ORNL researchers and EV BatteriesResearchers at the Department of Energy’s Oak Ridge National Laboratory have developed a robotic disassembly system for spent electric vehicle battery packs to recycle and reuse critical materials safely and efficiently while reducing toxic waste.
ORNL researchers and EV BatteriesOnly a small percentage of lithium-ion vehicle batteries are recycled today, and the majority of the processes used to do so are not automated, said Tim McIntyre, principal investigator in ORNL’s Electrification and Energy Infrastructures Division.
ORNL researchers and EV BatteriesLimiting human interaction is important for both safety and efficiency. The robots swiftly remove bolts and other housing regardless of any remaining charge, whereas human operators must undertake an exacting, lengthy process to discharge used batteries before breaking them down manually. Automated disassembly reduces human exposure to toxic chemicals found inside the batteries and high power levels that are approaching the 900-volt level in some newer vehicles. The automated system developed as part of DOE’s Critical Materials Institute, or CMI, can be easily reconfigured to any type of battery stack. It can be programmed to access just the individual battery modules for refurbishment or reuse as stationary energy storage, or the batteries can be taken apart down to the cell level for separation and materials recovery.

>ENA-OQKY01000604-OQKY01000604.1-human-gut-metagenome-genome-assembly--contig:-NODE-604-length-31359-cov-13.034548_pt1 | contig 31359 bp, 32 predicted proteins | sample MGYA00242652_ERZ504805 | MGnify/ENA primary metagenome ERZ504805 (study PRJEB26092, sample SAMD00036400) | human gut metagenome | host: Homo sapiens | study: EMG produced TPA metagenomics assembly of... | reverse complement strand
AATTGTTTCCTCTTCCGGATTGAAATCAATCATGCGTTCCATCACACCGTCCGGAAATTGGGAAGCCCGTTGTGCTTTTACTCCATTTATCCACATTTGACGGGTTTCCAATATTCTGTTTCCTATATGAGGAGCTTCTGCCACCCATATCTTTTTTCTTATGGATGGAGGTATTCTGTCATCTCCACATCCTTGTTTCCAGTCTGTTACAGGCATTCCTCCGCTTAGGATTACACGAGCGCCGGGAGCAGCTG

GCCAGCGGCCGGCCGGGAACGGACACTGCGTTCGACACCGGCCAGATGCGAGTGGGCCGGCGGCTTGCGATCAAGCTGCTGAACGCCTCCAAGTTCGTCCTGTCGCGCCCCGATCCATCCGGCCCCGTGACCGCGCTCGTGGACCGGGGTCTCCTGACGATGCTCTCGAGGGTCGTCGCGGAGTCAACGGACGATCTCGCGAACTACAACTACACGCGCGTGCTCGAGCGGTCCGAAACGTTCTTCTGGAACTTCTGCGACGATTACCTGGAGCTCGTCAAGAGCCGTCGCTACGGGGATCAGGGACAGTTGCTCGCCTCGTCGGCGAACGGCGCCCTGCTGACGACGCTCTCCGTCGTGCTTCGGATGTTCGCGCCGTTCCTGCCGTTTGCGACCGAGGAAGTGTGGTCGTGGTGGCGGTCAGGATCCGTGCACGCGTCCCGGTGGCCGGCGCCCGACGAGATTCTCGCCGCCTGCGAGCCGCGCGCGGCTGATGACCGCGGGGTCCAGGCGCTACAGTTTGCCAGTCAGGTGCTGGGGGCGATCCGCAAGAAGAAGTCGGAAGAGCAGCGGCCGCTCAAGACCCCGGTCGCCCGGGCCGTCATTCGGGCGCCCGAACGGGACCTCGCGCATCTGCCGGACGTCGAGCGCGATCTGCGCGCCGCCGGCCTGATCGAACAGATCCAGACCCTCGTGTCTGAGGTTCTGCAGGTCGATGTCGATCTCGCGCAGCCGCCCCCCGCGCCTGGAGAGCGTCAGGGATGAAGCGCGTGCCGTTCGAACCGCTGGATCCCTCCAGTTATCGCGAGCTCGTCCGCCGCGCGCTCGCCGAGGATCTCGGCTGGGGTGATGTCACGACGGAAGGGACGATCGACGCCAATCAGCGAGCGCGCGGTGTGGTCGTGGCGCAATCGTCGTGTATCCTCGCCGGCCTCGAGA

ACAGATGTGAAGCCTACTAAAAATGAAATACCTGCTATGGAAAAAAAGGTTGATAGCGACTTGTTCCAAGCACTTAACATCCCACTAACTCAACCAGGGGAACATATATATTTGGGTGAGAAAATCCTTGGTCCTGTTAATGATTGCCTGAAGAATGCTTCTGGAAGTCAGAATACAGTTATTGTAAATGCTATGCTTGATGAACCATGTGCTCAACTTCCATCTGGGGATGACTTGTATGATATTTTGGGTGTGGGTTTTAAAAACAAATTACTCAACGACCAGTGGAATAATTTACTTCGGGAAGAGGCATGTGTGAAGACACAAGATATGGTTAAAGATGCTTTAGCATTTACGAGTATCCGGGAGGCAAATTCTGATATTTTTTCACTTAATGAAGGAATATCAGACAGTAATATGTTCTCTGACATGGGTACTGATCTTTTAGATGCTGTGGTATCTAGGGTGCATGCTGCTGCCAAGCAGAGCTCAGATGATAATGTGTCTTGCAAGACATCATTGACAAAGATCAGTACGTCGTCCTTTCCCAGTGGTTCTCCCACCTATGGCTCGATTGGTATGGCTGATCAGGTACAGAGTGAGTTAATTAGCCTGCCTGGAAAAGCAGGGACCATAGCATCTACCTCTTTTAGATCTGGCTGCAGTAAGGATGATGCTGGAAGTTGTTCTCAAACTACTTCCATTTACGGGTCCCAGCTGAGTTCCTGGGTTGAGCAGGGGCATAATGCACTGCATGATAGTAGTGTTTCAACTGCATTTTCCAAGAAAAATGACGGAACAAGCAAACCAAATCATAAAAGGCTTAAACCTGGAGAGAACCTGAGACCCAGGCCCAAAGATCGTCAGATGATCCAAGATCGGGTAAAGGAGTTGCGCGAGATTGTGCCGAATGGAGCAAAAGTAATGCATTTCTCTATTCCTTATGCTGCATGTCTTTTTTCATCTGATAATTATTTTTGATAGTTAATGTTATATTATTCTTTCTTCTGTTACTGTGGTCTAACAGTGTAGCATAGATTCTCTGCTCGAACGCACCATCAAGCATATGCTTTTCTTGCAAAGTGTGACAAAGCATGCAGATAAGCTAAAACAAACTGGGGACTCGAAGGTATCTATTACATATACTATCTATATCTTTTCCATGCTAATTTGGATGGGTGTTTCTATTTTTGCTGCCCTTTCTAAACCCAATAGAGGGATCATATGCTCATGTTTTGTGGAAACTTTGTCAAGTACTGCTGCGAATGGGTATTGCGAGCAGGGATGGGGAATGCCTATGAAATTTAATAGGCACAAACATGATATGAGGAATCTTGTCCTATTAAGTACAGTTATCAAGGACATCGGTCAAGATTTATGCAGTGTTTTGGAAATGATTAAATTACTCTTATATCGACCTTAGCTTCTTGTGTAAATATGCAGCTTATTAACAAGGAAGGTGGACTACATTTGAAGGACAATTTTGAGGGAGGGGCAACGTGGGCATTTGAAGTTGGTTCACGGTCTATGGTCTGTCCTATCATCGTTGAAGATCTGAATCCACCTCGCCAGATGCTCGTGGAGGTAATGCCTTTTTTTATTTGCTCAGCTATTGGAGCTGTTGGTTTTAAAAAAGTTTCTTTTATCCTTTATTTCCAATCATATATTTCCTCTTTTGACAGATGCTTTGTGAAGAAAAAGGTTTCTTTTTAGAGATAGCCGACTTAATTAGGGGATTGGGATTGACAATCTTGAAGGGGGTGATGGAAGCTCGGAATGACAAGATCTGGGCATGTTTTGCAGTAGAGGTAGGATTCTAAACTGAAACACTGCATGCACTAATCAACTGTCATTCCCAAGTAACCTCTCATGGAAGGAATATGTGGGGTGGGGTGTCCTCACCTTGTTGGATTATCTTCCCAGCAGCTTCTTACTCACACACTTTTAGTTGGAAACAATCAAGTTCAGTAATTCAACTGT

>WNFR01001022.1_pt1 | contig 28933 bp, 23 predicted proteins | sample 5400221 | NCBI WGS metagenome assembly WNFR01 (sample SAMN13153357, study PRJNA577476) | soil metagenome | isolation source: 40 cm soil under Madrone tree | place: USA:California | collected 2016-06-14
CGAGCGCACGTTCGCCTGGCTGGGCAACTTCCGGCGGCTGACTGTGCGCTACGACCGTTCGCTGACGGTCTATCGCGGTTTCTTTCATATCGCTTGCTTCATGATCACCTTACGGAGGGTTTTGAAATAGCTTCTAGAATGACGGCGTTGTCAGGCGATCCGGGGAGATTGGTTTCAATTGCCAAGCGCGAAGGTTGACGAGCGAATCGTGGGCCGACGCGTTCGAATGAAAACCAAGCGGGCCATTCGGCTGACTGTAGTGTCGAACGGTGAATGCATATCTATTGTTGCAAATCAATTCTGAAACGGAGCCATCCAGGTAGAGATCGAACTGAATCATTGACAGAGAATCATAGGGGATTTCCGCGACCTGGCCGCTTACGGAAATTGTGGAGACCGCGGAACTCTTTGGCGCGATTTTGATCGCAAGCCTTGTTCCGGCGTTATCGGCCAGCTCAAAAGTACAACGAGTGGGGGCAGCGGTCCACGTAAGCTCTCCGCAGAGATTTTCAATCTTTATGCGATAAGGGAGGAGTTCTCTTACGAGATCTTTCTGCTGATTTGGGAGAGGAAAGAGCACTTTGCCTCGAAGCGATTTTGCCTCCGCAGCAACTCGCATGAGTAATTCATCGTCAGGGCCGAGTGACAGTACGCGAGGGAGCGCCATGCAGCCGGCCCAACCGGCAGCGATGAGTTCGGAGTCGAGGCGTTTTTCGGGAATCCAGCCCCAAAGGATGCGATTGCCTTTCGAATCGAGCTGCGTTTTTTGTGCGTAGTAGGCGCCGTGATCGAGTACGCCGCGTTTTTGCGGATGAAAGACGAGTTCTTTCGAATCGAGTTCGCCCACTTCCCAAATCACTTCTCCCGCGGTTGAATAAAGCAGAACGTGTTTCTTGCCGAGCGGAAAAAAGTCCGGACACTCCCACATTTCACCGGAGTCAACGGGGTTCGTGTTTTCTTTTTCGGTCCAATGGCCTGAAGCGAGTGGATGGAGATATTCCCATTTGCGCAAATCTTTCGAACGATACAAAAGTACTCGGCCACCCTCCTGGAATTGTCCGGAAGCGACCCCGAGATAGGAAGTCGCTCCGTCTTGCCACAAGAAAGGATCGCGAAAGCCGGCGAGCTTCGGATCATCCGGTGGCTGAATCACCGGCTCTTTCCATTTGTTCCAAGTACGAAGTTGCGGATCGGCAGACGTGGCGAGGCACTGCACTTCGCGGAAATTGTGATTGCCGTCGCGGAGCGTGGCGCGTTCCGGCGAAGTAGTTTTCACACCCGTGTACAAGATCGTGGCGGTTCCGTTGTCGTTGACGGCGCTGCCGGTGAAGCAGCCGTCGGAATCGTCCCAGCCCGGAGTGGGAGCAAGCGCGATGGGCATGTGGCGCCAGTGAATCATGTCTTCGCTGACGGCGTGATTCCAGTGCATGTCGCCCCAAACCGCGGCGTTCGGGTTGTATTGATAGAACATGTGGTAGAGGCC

ORNL researchers and EV BatteriesThe work builds on expertise developed in previous ORNL projects for the CMI that focused on robotic disassembly of hard drives for recovery of rare-earth magnets. Engineers also proved that those magnets can be directly reused in electric motors. Automatic disassembly of components containing critical materials eliminates labor-intensive manual disassembly and provides for an efficient process to separate the components into higher value streams where the critical materials are concentrated into individual feedstocks for recycling processing. This added value is an important part of establishing an economically viable process—CMI Director Tom Lograsso
ORNL researchers and EV BatteriesThe researchers follow the same protocol each time: breaking down the used component manually and collecting data on that process to create the robotic tools and controls needed to drive an automated system, said ORNL project team member Jonathan Harter. The industry is not limited on the number of batteries they can take into this process. There is a significant backlog already accumulated.
ORNL researchers and EV BatteriesThe next step could be building the process up to a commercial scale, and McIntyre’s team also sees opportunities to apply the same disassembly system to electric vehicle drive trains for recovery of materials such as rare earth magnets and copper, steel, and intact power electronics. To make recycling more economically feasible, it must be done at high throughput and be flexible enough to process multiple consumer products in a single facility, Harter said.
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